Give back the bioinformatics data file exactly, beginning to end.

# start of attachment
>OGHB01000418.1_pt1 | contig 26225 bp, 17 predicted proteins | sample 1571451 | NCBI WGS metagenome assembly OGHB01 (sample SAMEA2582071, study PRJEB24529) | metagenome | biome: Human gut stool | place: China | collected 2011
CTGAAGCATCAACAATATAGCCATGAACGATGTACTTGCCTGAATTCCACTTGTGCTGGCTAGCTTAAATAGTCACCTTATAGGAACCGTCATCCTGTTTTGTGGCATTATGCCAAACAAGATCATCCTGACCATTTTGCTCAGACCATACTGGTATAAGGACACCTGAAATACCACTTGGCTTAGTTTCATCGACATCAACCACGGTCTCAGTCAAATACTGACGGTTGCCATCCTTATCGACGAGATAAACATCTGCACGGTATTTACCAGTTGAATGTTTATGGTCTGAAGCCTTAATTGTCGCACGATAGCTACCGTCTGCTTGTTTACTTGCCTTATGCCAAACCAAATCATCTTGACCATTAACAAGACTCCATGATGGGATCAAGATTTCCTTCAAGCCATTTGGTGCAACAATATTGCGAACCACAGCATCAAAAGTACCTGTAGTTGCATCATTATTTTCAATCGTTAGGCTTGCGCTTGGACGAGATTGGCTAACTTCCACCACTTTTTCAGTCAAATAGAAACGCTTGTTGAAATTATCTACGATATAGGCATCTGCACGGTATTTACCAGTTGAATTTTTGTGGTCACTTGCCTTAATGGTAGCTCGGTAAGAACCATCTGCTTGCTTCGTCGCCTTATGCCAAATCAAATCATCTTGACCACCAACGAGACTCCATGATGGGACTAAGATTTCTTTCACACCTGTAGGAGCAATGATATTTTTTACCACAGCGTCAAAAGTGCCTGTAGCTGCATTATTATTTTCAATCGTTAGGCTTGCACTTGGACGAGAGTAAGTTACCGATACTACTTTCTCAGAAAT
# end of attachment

>OGHB01000418.1_pt1 | contig 26225 bp, 17 predicted proteins | sample 1571451 | NCBI WGS metagenome assembly OGHB01 (sample SAMEA2582071, study PRJEB24529) | metagenome | biome: Human gut stool | place: China | collected 2011
CTGAAGCATCAACAATATAGCCATGAACGATGTACTTGCCTGAATTCCACTTGTGCTGGCTAGCTTAAATAGTCACCTTATAGGAACCGTCATCCTGTTTTGTGGCATTATGCCAAACAAGATCATCCTGACCATTTTGCTCAGACCATACTGGTATAAGGACACCTGAAATACCACTTGGCTTAGTTTCATCGACATCAACCACGGTCTCAGTCAAATACTGACGGTTGCCATCCTTATCGACGAGATAAACATCTGCACGGTATTTACCAGTTGAATGTTTATGGTCTGAAGCCTTAATTGTCGCACGATAGCTACCGTCTGCTTGTTTACTTGCCTTATGCCAAACCAAATCATCTTGACCATTAACAAGACTCCATGATGGGATCAAGATTTCCTTCAAGCCATTTGGTGCAACAATATTGCGAACCACAGCATCAAAAGTACCTGTAGTTGCATCATTATTTTCAATCGTTAGGCTTGCGCTTGGACGAGATTGGCTAACTTCCACCACTTTTTCAGTCAAATAGAAACGCTTGTTGAAATTATCTACGATATAGGCATCTGCACGGTATTTACCAGTTGAATTTTTGTGGTCACTTGCCTTAATGGTAGCTCGGTAAGAACCATCTGCTTGCTTCGTCGCCTTATGCCAAATCAAATCATCTTGACCACCAACGAGACTCCATGATGGGACTAAGATTTCTTTCACACCTGTAGGAGCAATGATATTTTTTACCACAGCGTCAAAAGTGCCTGTAGCTGCATTATTATTTTCAATCGTTAGGCTTGCACTTGGACGAGAGTAAGTTACCGATACTACTTTCTCAGAAAT